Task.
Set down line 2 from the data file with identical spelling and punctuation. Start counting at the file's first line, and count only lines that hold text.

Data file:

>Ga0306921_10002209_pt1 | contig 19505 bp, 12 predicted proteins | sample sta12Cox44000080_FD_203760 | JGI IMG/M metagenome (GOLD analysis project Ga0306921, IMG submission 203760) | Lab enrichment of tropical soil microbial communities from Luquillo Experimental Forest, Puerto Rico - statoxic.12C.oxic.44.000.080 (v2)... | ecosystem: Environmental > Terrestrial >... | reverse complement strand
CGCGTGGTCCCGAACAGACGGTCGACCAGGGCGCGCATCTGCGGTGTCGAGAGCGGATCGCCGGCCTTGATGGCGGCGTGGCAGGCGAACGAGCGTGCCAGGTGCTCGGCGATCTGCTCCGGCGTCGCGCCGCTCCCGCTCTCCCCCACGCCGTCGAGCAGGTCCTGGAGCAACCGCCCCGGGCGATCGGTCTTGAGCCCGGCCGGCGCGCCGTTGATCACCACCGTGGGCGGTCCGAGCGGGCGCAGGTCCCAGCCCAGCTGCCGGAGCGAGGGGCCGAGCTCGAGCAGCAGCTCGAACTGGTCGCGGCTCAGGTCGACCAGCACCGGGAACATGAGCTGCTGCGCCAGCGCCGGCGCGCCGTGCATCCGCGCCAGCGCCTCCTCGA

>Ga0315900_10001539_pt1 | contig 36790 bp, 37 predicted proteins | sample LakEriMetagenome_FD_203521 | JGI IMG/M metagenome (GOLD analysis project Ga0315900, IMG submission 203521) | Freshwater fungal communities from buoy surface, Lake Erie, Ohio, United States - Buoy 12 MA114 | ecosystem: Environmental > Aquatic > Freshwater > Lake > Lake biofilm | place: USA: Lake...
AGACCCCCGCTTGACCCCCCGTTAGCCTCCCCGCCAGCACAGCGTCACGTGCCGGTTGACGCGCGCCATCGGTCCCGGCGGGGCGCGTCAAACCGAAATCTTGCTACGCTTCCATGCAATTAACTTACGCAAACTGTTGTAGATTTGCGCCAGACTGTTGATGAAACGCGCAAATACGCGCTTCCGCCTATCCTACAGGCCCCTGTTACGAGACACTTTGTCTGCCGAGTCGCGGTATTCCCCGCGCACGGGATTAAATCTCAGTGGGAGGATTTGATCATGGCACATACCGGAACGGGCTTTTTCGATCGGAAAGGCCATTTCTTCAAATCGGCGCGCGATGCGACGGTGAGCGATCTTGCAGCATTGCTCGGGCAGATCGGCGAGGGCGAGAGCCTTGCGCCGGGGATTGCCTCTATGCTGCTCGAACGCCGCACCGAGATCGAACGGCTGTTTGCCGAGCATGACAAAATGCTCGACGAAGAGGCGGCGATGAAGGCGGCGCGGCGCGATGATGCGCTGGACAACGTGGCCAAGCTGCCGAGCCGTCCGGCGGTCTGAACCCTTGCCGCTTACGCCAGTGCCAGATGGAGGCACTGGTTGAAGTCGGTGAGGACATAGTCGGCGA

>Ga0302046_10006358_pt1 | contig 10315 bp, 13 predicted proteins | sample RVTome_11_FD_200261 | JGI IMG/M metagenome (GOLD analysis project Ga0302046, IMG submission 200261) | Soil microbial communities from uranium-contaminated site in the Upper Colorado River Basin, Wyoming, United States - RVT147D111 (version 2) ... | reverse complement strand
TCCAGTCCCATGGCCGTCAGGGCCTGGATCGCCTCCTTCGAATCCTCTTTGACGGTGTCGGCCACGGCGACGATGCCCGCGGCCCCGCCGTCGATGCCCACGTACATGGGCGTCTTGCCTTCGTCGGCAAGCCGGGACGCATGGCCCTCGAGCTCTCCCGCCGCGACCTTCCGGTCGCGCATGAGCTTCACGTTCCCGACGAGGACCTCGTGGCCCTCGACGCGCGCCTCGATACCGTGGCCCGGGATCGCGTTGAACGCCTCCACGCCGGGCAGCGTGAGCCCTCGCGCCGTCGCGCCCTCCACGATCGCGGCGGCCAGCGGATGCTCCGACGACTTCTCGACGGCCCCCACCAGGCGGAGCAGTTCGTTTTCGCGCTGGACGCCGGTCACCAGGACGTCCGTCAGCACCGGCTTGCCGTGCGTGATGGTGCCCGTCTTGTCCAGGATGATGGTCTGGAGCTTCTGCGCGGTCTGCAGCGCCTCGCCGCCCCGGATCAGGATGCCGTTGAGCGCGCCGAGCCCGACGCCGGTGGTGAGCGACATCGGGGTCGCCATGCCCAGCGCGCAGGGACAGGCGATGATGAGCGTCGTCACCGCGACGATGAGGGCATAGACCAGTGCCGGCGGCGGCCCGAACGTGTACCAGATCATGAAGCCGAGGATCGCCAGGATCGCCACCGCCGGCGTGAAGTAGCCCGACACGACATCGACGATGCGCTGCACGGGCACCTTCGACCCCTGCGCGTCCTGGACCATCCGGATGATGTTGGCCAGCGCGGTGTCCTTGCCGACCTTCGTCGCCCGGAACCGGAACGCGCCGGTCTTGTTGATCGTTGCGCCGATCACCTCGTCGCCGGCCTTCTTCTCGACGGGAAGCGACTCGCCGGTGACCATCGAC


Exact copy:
CGCGTGGTCCCGAACAGACGGTCGACCAGGGCGCGCATCTGCGGTGTCGAGAGCGGATCGCCGGCCTTGATGGCGGCGTGGCAGGCGAACGAGCGTGCCAGGTGCTCGGCGATCTGCTCCGGCGTCGCGCCGCTCCCGCTCTCCCCCACGCCGTCGAGCAGGTCCTGGAGCAACCGCCCCGGGCGATCGGTCTTGAGCCCGGCCGGCGCGCCGTTGATCACCACCGTGGGCGGTCCGAGCGGGCGCAGGTCCCAGCCCAGCTGCCGGAGCGAGGGGCCGAGCTCGAGCAGCAGCTCGAACTGGTCGCGGCTCAGGTCGACCAGCACCGGGAACATGAGCTGCTGCGCCAGCGCCGGCGCGCCGTGCATCCGCGCCAGCGCCTCCTCGA